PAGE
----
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Just 23% of blind people in Peru can find employment, according to Lima-based non-profit Cercil Perú. People with low to no vision are also rarely visible in advertising. Tackling two issues with one campaign, Cercil has launched a modeling agency for blind folks: Modelos que se hacen ver, or 'Models that make themselves seen.'
Cercil worked with Havas Group Peru to cast models and take their photos in a studio shoot. The campaign also came up with a few ideas for potential clients. Figuring that people who wear shades day in and day out are ideally suited to modeling sunglasses, Havas mocked up ads for Ray-Ban. It also drew up a few for Hyundai and Scotiabank.
'Modelos que se hacen ver' builds on a 2020 campaign by Cercil — 'Modelos que nadie ve' or 'Models that aren't seen' — which drew attention to the absence of people with vision impairments in advertising.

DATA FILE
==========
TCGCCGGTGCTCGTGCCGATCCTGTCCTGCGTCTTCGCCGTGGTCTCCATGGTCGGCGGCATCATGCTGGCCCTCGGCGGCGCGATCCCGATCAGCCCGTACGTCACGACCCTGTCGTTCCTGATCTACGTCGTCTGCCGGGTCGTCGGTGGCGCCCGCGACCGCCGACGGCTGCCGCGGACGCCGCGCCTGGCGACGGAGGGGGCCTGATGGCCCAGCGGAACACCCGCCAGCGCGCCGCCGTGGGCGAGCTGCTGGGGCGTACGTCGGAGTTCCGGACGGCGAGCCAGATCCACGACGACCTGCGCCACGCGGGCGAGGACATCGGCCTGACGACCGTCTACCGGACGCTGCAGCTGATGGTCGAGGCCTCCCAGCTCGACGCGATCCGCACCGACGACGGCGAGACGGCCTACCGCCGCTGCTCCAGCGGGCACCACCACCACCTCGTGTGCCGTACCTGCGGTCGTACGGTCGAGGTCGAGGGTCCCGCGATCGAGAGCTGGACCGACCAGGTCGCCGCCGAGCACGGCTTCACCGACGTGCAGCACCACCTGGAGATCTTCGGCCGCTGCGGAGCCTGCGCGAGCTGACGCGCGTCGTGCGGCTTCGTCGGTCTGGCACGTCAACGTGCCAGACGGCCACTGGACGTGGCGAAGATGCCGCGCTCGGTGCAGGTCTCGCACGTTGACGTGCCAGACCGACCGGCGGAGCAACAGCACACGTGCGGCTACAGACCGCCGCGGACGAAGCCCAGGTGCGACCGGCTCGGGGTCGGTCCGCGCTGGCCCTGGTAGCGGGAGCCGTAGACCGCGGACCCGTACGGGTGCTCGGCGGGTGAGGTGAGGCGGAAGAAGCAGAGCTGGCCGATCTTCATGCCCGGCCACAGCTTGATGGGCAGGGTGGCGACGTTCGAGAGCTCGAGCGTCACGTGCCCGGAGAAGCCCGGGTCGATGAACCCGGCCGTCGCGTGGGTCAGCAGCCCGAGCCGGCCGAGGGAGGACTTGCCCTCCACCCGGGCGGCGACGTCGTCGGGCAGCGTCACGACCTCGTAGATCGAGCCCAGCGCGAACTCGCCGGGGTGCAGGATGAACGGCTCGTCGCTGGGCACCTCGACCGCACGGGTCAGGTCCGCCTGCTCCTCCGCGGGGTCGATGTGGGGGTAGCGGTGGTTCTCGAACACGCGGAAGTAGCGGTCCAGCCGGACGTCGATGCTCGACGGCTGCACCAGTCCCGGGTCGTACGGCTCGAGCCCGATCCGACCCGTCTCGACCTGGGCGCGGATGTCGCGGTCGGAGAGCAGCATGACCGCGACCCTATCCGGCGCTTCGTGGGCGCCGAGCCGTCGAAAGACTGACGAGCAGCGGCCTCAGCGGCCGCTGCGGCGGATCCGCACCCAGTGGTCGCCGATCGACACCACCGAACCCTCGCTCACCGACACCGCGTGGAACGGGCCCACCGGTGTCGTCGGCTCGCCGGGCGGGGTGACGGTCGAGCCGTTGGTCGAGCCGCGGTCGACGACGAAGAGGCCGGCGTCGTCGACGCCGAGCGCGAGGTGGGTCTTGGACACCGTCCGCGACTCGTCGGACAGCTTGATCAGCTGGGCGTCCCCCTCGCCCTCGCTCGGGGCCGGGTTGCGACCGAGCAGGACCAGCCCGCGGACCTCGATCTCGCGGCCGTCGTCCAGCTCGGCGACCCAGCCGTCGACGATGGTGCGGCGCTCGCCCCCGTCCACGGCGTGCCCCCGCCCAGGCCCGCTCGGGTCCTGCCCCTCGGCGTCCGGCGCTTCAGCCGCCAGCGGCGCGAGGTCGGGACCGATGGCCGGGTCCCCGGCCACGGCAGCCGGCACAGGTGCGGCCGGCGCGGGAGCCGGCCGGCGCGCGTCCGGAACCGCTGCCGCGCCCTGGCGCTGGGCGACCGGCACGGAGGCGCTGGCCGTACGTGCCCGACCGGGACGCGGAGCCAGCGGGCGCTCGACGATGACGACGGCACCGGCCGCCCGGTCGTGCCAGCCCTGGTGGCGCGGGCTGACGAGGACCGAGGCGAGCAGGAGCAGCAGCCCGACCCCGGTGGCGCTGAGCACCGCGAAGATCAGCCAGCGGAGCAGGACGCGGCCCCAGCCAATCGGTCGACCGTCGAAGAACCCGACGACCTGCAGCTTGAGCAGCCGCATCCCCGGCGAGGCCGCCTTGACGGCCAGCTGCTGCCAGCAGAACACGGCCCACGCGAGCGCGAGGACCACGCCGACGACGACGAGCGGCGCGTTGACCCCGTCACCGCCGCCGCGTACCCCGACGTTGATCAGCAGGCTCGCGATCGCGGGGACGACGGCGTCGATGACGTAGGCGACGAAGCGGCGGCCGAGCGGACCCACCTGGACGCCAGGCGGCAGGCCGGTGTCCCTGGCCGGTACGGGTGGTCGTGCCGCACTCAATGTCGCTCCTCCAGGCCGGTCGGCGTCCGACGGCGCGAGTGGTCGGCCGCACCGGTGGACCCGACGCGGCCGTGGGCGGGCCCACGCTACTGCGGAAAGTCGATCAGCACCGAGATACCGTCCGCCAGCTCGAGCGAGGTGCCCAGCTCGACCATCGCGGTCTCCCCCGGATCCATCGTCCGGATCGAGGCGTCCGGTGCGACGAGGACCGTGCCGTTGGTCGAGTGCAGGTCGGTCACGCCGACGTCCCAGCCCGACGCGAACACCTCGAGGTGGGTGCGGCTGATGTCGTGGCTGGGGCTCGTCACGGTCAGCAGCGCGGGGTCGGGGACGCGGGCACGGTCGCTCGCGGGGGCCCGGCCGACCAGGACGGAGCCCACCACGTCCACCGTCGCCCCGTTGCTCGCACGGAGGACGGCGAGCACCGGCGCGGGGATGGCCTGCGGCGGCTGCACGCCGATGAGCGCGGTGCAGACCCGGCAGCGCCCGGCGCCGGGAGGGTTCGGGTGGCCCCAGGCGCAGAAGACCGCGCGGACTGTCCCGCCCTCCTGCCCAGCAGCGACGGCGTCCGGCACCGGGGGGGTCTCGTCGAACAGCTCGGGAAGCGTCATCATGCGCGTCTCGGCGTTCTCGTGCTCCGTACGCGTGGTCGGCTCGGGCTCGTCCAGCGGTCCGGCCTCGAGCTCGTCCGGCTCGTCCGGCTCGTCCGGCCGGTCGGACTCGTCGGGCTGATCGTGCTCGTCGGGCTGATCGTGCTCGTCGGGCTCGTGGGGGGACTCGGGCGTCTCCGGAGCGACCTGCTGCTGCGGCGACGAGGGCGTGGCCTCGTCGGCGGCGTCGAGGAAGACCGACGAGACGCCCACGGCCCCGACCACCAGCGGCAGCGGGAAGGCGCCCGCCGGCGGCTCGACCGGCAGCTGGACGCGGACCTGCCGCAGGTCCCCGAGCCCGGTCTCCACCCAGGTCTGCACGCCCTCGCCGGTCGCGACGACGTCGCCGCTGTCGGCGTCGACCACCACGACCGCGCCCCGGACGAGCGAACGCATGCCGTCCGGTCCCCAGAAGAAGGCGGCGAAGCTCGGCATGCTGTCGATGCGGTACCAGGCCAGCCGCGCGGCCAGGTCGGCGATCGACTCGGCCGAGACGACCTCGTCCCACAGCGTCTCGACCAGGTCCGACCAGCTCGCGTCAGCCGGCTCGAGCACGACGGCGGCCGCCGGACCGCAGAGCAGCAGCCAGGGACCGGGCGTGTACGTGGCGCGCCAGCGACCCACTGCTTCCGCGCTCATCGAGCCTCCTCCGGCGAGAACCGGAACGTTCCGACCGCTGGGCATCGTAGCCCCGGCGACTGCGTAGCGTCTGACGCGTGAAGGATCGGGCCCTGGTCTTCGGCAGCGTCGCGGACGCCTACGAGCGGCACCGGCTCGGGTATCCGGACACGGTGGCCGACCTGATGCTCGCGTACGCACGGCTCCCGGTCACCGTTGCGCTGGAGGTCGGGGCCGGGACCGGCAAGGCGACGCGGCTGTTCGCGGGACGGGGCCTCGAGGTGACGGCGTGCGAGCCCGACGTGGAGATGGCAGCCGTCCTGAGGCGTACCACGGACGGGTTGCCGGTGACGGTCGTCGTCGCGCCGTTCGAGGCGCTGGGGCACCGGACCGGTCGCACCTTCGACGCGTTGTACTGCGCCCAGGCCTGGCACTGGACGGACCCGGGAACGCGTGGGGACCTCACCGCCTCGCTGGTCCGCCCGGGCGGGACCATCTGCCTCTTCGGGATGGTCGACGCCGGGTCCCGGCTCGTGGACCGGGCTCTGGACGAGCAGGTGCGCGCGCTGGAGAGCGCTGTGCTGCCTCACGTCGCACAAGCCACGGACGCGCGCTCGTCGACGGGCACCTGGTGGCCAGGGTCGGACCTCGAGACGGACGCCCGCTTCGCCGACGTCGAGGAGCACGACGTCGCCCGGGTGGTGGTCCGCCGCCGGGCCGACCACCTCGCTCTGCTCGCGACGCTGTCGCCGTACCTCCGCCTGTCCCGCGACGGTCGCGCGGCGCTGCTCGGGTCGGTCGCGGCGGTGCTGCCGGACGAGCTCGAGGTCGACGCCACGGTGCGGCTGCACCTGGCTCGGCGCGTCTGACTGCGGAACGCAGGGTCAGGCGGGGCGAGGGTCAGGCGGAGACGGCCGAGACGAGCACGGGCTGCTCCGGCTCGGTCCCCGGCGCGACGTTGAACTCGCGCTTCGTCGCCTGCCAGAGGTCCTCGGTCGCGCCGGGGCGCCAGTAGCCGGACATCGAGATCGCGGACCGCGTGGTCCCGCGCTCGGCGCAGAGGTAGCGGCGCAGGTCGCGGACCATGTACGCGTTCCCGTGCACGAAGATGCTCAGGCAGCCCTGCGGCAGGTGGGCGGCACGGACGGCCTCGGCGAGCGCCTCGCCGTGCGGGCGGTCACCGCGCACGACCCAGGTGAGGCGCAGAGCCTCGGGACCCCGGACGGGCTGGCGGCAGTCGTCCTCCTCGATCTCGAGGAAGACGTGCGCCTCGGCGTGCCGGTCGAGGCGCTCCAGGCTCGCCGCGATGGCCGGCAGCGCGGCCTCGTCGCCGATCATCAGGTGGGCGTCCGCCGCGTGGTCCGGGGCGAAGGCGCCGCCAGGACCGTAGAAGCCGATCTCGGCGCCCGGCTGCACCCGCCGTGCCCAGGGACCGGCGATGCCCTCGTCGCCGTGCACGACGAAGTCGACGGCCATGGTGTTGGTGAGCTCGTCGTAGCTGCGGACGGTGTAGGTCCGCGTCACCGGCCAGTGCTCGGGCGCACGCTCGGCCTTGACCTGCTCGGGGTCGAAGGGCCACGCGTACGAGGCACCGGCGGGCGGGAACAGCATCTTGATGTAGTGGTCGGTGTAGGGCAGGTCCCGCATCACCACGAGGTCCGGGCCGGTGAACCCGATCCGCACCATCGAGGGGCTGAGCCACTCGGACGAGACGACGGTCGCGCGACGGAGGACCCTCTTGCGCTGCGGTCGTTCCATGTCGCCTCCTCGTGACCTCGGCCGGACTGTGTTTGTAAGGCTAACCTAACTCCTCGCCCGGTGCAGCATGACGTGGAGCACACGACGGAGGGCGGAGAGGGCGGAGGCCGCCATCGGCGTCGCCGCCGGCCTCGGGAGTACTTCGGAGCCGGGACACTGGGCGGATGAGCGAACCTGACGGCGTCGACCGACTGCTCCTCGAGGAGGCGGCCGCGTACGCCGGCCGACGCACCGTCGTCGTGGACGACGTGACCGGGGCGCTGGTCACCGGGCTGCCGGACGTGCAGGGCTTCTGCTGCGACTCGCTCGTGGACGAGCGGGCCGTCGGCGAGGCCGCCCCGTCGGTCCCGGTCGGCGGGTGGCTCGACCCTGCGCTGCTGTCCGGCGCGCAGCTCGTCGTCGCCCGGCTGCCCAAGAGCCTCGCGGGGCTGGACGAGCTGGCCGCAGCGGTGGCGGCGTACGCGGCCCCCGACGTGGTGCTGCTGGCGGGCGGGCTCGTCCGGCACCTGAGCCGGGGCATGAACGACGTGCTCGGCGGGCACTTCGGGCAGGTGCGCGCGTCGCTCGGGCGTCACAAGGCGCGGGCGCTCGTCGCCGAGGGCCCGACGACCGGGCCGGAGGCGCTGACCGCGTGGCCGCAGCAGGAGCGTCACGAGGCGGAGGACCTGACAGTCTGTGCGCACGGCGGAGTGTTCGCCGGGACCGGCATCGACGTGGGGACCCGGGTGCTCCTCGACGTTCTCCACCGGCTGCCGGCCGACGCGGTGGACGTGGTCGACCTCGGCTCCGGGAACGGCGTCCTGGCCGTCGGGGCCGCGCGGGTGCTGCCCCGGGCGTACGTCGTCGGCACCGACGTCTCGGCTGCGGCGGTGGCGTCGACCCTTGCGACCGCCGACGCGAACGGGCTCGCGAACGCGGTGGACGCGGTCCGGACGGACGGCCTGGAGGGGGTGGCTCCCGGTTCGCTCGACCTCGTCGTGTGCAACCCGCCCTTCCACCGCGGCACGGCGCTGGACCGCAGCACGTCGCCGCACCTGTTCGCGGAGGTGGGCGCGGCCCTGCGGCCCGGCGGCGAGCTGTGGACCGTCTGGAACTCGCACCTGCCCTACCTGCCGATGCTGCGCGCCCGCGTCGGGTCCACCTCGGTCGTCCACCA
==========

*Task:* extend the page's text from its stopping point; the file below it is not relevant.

Omnipresent as it is, advertising provides a powerful platform to move inclusion forward. By making underrepresented groups visible, brands can reset their audience's expectations. And while advocacy groups like Cercil may appeal to the better nature of major brands, advertisers don't have to act out of the goodness of their corporate hearts. In a 2021 global survey by Deloitte, 57% of consumers stated that they're more loyal to brands that demonstrate commitment to addressing social inequities in all their actions.
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